The National Governor’s Conference brought leaders from around the world to Providence to discuss such topics as trade, climate change and the opioid crisis. RIPR Political analyst Scott MacKay says this was a sharp contrast with Rhode Island, where lawmakers can’t even figure out how to approve a state budget.
Governors from across the nation jammed the Rhode Island Convention Center to discuss an issue that has ruined lives in every state – the opioid epidemic. Gov. Gina Raimondo was one of those lamenting the lack of progress being made against addiction and its fatal byproduct, overdose deaths.
Raimondo and Massachusetts Gov. Charlie Baker talked about dealing with families who have lost loved ones . There is disturbing evidence, for example: every 25 minutes in the United States, a baby is born suffering from opiate withdrawal.
A day before the conference, Raimondo issued an executive order designed to fight opiates. But she said she was ”disappointed” the General Assembly has not approved a passel of measures to combat addiction, make treatment more available and create youth drug awareness and education programs. Raimondo’s aims are laudable, but without Assembly action, there won’t be a foundation to allocate money that will be needed.
Rhode Island lawmakers aren’t oblivious to this problem that’s sweeping the nation.
But the leaders of Rhode Island’s dysfunctional General Assembly became ensnared in an 11th-hour snit and shut down the legislature more than two weeks ago without passing a budget. This ego-driven dust-up between House Speaker Nick Mattiello of Cranston and Senate President Dominick Ruggerio of North Providence sacrificed at least five measures to fight addiction along with many other items that could make our state a better place.
The opioid legislation was approved by the Senate, but was put on hold when the House adjourned. That’s not all. School money to cities and towns has been delayed, the state’s job-creating historic preservation tax credit program is in limbo, and communities have been left in the lurch over car taxes and hiring issues.
If you haven’t paid attention, some quick history. Just before the state’s new fiscal year began, a last-minute dispute between Mattiello and Ruggerio shut down the Assembly before a budget was approved. The battle appears to have been over a late amendment the Senate tried to tack onto Mattiello’s pet project –beginning a six year phase out of the unpopular car tax.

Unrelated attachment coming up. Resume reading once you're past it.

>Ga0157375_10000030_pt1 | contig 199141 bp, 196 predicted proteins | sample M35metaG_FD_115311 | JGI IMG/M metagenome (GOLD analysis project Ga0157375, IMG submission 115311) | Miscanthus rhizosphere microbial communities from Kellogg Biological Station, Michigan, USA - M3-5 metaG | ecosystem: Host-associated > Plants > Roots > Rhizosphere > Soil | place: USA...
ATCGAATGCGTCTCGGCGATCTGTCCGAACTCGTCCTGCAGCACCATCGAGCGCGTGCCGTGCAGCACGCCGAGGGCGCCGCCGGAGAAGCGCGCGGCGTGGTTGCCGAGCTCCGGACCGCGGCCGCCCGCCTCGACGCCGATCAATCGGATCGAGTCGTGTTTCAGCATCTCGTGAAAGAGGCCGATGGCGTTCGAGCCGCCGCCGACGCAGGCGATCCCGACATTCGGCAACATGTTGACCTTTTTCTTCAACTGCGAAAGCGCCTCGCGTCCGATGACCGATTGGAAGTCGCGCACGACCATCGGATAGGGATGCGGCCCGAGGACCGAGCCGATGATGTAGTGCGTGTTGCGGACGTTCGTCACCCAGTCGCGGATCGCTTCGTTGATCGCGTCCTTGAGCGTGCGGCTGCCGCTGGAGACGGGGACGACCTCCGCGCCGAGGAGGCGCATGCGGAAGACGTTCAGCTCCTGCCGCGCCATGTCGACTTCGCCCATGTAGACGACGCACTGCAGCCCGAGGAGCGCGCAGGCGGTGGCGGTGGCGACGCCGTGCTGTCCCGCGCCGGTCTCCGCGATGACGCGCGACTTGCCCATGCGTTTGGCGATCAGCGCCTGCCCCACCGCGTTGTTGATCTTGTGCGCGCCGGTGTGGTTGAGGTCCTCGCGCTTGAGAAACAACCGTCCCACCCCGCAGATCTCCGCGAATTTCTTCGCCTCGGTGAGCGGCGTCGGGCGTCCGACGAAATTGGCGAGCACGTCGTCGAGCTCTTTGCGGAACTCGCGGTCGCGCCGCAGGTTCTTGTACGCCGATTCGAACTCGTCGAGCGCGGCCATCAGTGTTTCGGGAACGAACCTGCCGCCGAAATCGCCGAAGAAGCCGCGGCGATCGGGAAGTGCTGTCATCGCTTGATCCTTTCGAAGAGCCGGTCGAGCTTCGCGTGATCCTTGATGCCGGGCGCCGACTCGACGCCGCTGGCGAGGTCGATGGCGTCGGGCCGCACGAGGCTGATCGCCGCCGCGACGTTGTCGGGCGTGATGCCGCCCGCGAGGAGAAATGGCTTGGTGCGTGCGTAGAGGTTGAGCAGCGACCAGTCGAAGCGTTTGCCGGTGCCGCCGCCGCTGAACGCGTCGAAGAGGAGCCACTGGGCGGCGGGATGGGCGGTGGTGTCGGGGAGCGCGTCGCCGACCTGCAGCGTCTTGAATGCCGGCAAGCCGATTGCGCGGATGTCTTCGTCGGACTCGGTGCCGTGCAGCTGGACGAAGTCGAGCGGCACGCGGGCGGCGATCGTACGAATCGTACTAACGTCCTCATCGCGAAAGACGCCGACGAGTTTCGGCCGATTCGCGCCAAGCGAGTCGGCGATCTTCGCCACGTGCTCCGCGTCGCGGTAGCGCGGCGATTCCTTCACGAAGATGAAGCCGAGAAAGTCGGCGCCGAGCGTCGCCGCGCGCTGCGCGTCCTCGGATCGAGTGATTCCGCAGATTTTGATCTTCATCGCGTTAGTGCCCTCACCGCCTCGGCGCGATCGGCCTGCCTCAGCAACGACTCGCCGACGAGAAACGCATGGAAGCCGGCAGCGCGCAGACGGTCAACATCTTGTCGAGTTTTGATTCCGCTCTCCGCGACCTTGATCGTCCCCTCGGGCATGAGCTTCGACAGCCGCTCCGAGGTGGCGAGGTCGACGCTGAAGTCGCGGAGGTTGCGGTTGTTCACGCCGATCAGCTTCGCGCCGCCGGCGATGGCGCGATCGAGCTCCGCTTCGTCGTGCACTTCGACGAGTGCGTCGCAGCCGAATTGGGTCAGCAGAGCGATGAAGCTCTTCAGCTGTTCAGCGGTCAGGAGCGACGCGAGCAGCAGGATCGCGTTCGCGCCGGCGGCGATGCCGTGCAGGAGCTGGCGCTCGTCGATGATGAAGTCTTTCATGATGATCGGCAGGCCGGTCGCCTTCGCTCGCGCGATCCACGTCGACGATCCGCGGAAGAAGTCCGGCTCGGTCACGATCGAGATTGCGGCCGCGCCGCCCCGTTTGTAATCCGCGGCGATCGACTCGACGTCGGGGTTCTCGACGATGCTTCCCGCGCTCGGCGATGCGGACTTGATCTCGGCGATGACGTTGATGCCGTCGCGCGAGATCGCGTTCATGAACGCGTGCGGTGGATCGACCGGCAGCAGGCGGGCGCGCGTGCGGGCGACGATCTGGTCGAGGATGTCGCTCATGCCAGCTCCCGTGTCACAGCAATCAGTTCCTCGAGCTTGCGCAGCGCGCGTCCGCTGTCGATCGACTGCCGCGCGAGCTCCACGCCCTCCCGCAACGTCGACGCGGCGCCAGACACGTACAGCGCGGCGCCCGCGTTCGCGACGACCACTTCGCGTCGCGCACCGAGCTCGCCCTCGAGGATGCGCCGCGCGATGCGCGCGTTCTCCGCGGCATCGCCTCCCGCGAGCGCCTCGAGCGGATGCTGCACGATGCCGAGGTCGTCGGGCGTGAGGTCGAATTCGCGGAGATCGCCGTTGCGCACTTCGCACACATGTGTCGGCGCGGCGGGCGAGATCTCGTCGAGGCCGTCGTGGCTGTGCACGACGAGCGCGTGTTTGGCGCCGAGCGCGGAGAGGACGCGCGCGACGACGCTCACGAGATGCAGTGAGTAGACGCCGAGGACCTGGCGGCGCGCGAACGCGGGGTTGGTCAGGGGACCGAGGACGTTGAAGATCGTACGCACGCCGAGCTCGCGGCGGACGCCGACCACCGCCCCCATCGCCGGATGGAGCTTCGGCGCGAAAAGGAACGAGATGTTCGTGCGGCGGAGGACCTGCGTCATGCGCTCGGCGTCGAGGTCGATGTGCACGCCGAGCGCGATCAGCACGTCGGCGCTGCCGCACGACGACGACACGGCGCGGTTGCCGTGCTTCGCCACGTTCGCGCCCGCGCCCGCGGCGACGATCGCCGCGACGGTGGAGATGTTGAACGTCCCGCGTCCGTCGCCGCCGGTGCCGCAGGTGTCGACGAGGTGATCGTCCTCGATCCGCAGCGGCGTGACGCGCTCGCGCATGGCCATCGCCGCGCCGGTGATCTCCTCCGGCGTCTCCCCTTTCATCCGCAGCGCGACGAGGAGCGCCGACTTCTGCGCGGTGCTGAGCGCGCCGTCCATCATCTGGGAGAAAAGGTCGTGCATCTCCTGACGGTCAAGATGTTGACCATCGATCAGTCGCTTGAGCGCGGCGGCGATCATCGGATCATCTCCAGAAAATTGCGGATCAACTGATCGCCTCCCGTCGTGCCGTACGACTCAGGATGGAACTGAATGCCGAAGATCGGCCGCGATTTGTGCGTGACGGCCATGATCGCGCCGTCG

The amendment would have halted the phase-out if the state couldn’t afford it. The Senate has a point. The House budget, stuffed with accounting gimmicks, never did find the money needed to finance the $26 million for the first year or the phase-out.
Yet, the Senate never publicly raised the issue until the last day of the session. The Senate Finance Committee approved the House budget version without the car tax yellow light.
What happened next is truly remarkable, even in the long history of Rhode Island politics. Mattiello said Ruggerio broke a private hand-shake deal. Then the blame-laying began. The façade of how Statehouse business is conducted was ripped away.
Leaders were admitting what many long suspected –that much of what happens in public at the Statehouse is a show concocted for the television cameras. The real decisions that govern life in the Ocean State are made secretly behind thick oak doors in the capitol. A wink here, a nod there, a hand-shake over drinks in a back room.
Most disappointing has been the silence of almost every lawmaker, particularly the so-called Democratic progressives. Where is the news conference on the State House steps?
One of the few profiles in courage has been Sen. Josh Miller of Cranston, who has said publicly that both leaders need to bring lawmakers back to work.
It’s about time that Rhode Islanders from Block Island to Burrillville and Harmony to Hog Island, contacted their lawmakers and tell them what Bill Belichick tells his Patriot players –“Do your job.”
Scott MacKay’s commentary can be heard every Monday at 6:4 5 and 8:45 on Morning Edition and at 5:44 on All Things Considered. You can also follow his political analysis and reporting at our `On Politics’ blog at RIPR.org